A Reflective Eclectic Treatment of Addiction

A Reading of The Urge: Our History of Addiction, Part V When I was growing up, some people in my life drank, but there was only one instance when someone’s drinking resulted in scary behavior. I grew up in the sixties and early seventies and considered myself a hippie, but drug culture passed me andContinue reading “A Reflective Eclectic Treatment of Addiction”

Zero Tolerance or Harm Reduction?

A Reading of The Urge: Our History of Addiction, Part IV My very first client when I began my career as an intern at a VA Medical Center’s Chemical Dependency Unit, confessed to me that he couldn’t stop thinking about having sex with little girls. He explained that heroin was the only thing that helpedContinue reading “Zero Tolerance or Harm Reduction?”

Wreckage on the Road to Reconciliation:

The Helpless I’m glad I didn’t decide to be an experimental psychologist. If I had, I might’ve had to lock dogs up in cages and shock them for the sake of science. As it is, others can do it and we can benefit from the things they learned by doing so. Continue reading →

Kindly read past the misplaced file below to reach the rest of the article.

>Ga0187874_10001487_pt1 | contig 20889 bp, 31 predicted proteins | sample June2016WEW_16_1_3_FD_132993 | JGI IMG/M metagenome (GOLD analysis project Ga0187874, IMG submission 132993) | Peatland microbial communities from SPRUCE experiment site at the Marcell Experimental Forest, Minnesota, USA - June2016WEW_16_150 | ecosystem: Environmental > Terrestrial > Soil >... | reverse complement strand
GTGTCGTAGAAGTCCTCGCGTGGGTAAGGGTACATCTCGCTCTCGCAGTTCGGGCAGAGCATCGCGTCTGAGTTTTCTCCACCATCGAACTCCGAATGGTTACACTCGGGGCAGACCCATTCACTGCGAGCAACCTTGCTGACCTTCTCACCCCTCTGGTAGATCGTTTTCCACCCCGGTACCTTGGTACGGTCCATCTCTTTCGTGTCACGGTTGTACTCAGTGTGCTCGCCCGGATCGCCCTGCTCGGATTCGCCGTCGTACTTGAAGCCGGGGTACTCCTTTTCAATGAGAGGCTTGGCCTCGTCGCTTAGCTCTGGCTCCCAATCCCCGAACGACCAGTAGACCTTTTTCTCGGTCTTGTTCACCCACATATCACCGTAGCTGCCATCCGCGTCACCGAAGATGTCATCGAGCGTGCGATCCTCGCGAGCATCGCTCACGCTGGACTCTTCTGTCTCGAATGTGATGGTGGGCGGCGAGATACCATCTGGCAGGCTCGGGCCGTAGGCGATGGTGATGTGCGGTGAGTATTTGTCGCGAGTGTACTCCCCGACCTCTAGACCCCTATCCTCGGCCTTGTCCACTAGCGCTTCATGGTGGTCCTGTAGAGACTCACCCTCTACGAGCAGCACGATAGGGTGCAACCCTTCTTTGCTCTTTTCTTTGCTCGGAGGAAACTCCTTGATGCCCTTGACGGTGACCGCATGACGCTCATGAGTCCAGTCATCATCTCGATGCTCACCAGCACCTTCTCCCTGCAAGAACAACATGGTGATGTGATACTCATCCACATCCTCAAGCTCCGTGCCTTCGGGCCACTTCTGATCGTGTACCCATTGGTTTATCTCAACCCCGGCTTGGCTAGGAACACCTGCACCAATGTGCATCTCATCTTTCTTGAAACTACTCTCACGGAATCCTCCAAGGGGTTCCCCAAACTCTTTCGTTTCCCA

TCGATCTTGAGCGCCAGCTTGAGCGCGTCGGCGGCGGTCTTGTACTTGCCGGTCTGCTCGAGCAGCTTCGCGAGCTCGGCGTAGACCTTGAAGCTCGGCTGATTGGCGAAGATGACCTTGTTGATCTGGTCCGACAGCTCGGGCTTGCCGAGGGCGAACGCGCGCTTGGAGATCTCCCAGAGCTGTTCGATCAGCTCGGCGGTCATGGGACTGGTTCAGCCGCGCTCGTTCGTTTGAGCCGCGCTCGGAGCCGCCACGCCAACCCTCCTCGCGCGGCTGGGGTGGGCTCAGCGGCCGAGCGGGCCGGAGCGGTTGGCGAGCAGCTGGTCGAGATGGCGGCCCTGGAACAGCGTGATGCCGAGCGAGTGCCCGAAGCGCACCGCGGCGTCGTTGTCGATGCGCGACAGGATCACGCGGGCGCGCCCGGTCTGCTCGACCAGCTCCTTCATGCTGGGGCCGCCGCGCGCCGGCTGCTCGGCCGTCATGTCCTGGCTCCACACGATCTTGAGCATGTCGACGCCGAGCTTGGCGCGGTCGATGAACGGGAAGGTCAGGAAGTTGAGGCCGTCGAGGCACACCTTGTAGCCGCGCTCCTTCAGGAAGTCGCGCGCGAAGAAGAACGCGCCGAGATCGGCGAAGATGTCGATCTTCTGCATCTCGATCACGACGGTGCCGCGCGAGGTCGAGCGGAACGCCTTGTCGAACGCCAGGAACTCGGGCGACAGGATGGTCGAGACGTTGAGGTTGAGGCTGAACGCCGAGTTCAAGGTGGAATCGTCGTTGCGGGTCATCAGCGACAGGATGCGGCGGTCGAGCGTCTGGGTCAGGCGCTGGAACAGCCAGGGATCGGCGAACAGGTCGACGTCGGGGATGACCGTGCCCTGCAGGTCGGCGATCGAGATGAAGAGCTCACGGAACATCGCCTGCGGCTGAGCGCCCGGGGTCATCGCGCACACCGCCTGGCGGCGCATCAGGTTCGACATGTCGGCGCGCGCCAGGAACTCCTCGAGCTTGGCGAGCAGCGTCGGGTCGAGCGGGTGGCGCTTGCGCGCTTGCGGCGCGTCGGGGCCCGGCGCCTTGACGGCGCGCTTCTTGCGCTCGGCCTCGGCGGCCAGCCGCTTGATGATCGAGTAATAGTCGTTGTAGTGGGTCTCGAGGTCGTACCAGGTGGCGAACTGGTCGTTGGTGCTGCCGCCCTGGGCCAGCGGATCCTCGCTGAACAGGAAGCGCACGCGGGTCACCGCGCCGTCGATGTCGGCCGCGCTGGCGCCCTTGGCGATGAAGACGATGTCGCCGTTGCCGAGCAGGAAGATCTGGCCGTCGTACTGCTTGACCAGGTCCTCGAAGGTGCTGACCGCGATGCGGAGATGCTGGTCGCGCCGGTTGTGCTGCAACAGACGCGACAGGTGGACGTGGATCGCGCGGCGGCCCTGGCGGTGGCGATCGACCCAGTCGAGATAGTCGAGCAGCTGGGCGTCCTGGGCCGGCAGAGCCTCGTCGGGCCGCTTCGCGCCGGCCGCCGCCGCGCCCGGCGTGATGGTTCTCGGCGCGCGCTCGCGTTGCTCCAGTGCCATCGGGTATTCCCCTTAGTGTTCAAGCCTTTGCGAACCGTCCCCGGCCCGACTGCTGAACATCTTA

Victims in Denial

One type you’ll see on the side of the road to reconciliation are the Deniers. You’ll see them, but they won’t see you. They’re blind, deaf, and insensible to touch. They only know what they want to know, what’s convenient to them, what fits in the worldview they feel they must have. If the evidenceContinue reading “Victims in Denial”

Listen to Your Lookout

If you’re in a close relationship, you have a resource others don’t have. You have a lookout. When the wheels start to come off, everyone is prone to develop their own kind of problem and make their own kind of mistakes. Some get depressed or anxious or angry or just withdraw into themselves. Others useContinue reading “Listen to Your Lookout”

Don’t Play the Problem’s Game

When Problems Take Over a Relationship How does a persistent problem get started and what keeps it going? Why does it seem to be immune to your attempts to defeat it? Let me explain how it gets so hard and how problems manipulate you into feeding them. Continue reading →